The data for the in vitro release of NTG from the films prepared in Examples 1 and 2 are set forth in the following table. Commercial standards used were a 2% NTG ointment and a transdermal delivery system of 10 cm2 (TDDS).
______________________________________NTG Released (mcg/cm2)* 2% Film Film Ointment TDDST (hours) Ex. 1 Ex. 2 (1 mm thick) 10 cm2______________________________________ 1 0 0 10 7 2 25 10 30 45 4 60 50 65 85 8 175 130 140 13512 330 220 210 19016 510 320 275 24520 680 420 335 29024 850 525 390 34030 1,090 675 470 410______________________________________ *mean of eight determinations
Release from the ointment was linear with T1/2 while both the films and the TDDS exhibit zero order release rates.
|Cited Patent||Filing date||Publication date||Applicant||Title|
|US3063900 *||Jan 5, 1960||Nov 13, 1962||Winsor Travis||Therapeutic composition for the treatment of angina pectoris and method|
|US3214338 *||Jul 31, 1964||Oct 26, 1965||Ronald Ehrlich Joseph||Medicament releasing film-forming ointments and process of making|
|US3287222 *||Mar 12, 1963||Nov 22, 1966||Roussel Uclaf||Method for preparation of synthetic fiber medical dressing impregnated with therapeutic|
|US3972995 *||Apr 14, 1975||Aug 3, 1976||American Home Products Corporation||Dosage form|
|US4210633 *||Oct 20, 1978||Jul 1, 1980||Eli Lilly And Company||Flurandrenolide film formulation|
|CA1135625A *||Jan 7, 1980||Nov 16, 1982||Key Pharma||Polymeric diffusion matrix|
|EP0013606B1 *||Jan 4, 1980||May 2, 1984||Key Pharmaceuticals, Inc.||Drug delivery device and method for its preparation|
|GB1127881A *||Title not available|
|GB2073588A *||Title not available|
|GB2081582A *||Title not available|
|JPS5818316A *||Title not available|
|WO1983000093A1 *||Jul 8, 1982||Jan 20, 1983||Key Pharma||Trinitroglycerol sustained release vehicles and preparation therefrom|
|1||*||C.A. 94:20412e, Polymeric Diffusion Matrix and Drug Device Comprising said Matrix.|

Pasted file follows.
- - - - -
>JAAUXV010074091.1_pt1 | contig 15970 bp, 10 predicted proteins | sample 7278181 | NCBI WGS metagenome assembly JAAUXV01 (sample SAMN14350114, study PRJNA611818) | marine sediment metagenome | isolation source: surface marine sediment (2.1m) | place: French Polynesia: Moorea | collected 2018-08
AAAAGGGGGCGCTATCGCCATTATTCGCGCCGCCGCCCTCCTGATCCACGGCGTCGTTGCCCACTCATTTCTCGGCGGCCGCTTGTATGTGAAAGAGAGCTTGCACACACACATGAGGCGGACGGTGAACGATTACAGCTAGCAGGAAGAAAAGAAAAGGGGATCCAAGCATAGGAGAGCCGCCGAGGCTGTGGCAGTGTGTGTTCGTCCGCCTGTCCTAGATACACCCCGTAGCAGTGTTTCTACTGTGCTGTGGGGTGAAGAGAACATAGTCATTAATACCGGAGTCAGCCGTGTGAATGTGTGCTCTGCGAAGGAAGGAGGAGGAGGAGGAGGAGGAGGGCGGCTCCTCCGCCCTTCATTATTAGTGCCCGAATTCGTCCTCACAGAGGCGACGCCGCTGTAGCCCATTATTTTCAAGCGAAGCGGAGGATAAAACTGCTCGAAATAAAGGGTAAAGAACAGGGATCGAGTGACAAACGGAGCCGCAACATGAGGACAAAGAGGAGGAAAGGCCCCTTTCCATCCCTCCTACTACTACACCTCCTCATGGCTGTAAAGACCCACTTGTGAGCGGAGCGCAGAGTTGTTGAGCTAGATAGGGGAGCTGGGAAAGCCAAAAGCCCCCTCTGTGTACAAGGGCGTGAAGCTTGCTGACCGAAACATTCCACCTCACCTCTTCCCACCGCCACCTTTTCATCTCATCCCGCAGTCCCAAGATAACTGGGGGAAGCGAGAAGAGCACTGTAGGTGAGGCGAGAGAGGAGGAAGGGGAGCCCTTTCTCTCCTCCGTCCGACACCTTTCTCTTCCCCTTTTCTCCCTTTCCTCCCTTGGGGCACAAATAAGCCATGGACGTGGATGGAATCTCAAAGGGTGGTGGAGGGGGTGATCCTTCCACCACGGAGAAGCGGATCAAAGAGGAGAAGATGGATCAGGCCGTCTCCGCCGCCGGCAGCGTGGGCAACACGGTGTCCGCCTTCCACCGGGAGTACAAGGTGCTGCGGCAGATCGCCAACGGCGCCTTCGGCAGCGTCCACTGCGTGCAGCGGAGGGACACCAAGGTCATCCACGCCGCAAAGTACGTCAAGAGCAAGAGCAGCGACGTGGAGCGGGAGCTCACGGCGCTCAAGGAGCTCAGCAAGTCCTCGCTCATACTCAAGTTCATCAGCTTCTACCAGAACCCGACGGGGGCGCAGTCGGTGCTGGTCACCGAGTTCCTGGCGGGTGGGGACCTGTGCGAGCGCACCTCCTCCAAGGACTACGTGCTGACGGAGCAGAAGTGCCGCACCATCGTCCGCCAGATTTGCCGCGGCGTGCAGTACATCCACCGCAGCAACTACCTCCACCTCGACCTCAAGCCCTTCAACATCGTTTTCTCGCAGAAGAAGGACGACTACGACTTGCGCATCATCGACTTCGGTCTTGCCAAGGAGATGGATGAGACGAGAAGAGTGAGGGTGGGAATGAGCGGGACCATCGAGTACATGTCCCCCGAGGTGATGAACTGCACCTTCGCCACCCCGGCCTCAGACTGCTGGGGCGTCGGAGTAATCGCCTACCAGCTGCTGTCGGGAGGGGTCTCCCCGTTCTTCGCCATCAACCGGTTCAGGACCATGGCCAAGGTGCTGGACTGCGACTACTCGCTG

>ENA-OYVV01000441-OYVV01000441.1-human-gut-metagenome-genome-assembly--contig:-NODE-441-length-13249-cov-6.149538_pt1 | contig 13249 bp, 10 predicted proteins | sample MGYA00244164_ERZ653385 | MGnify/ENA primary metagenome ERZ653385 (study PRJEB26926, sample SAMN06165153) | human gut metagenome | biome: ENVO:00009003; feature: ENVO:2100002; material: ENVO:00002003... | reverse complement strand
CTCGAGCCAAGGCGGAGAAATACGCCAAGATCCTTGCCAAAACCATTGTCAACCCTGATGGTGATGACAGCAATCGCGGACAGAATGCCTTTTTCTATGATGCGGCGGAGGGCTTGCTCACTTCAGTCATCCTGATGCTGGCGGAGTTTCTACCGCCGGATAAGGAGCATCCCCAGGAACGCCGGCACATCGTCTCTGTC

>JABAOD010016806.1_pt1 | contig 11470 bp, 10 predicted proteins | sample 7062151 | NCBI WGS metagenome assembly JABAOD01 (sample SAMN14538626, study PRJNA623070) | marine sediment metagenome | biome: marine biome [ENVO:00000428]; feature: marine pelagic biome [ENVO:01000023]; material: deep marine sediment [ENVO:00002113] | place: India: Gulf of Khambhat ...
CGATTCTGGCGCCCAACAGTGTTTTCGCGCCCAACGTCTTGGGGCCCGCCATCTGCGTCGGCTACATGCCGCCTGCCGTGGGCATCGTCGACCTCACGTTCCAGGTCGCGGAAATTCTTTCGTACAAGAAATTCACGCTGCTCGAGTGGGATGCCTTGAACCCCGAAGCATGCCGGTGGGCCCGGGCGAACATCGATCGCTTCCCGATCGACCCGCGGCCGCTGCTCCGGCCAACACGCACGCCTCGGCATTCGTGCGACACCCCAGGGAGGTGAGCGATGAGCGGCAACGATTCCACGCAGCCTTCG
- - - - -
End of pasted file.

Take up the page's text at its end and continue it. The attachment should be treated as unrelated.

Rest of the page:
|Citing Patent||Filing date||Publication date||Applicant||Title|
|US4906475||Feb 16, 1988||Mar 6, 1990||Paco Pharmaceutical Services||Estradiol transdermal delivery system|
|US5071656 *||Nov 14, 1988||Dec 10, 1991||Alza Corporation||Delayed onset transdermal delivery device|
|US5071704 *||Jun 13, 1990||Dec 10, 1991||Fischel Ghodsian Fariba||Device for controlled release of vapors and scents|
|US5141750 *||Nov 14, 1988||Aug 25, 1992||Alza Corporation||Delayed onset transdermal delivery device|
|US5455043 *||Jun 28, 1991||Oct 3, 1995||Fischel-Ghodsian; Fariba||Device for controlled release of vaporous medications through nasal route|
|US5656286 *||Jan 7, 1994||Aug 12, 1997||Noven Pharmaceuticals, Inc.||Solubility parameter based drug delivery system and method for altering drug saturation concentration|
|US5762952 *||Apr 27, 1993||Jun 9, 1998||Hercon Laboratories Corporation||Transdermal delivery of active drugs|
|US6024976 *||Aug 11, 1997||Feb 15, 2000||Noven Pharmaceuticals, Inc.||Solubility parameter based drug delivery system and method for altering drug saturation concentration|
|US6221383||May 25, 1999||Apr 24, 2001||Noven Pharmaceuticals, Inc.||Solubility parameter based drug delivery system and method for altering drug saturation concentration|
|US6589990||Feb 2, 2000||Jul 8, 2003||Panagiotis Kanakaris||Methods and compositions for misoprostol compound treatment of erectile dysfunction|
|US7083781||Apr 7, 2003||Aug 1, 2006||Lavipharm S.A.||Film forming polymers, methods of use, and devices and applications thereof|
|US7087240 *||Jun 25, 1999||Aug 8, 2006||Lavipharm Laboratories Inc.||Device and method for the treatment of erectile dysfunction|
|US20020127254 *||Jan 7, 2002||Sep 12, 2002||Lavipharm Laboratories Inc.||Devices for local and systemic delivery of active substance and methods of manufacturing thereof|
|US20030224053 *||Apr 7, 2003||Dec 4, 2003||Spiros Fotinos||Film forming polymers, methods of use, and devices and applications thereof|
|WO1990011065A1 *||Mar 21, 1990||Oct 4, 1990||Theratech, Inc.||Device for administering an active agent to the skin or mucosa|
|WO1999026571A1 *||Nov 25, 1998||Jun 3, 1999||Theratech, Inc.||Transdermal delivery devices containing polydiorganosiloxane polymers to regulate adhesive properties|
|WO2002054997A1 *||Jan 7, 2002||Jul 18, 2002||Lavipharm Laboratories Inc.||Devices for local and systemic delivery of active substances and methods of manufacturing thereof|
|U.S. Classification||424/448, 424/449|
|International Classification||A61K31/21, A61K9/70|
|Cooperative Classification||A61K9/7084, A61K31/21|
|European Classification||A61K31/21, A61K9/70E2D|
|Oct 11, 1983||AS||Assignment|
Owner name: WARNER-LAMBERT COMPANY, TABOR ROAD, MORRIS PLAINES
Free format text: ASSIGNMENT OF ASSIGNORS INTEREST.;ASSIGNOR:BELSOLE, SUSAN C.;REEL/FRAME:004184/0987
Effective date: 19830930
|Apr 30, 1991||REMI||Maintenance fee reminder mailed|
|Sep 29, 1991||LAPS||Lapse for failure to pay maintenance fees|
|Dec 10, 1991||FP||Expired due to failure to pay maintenance fee|
Effective date: 19910929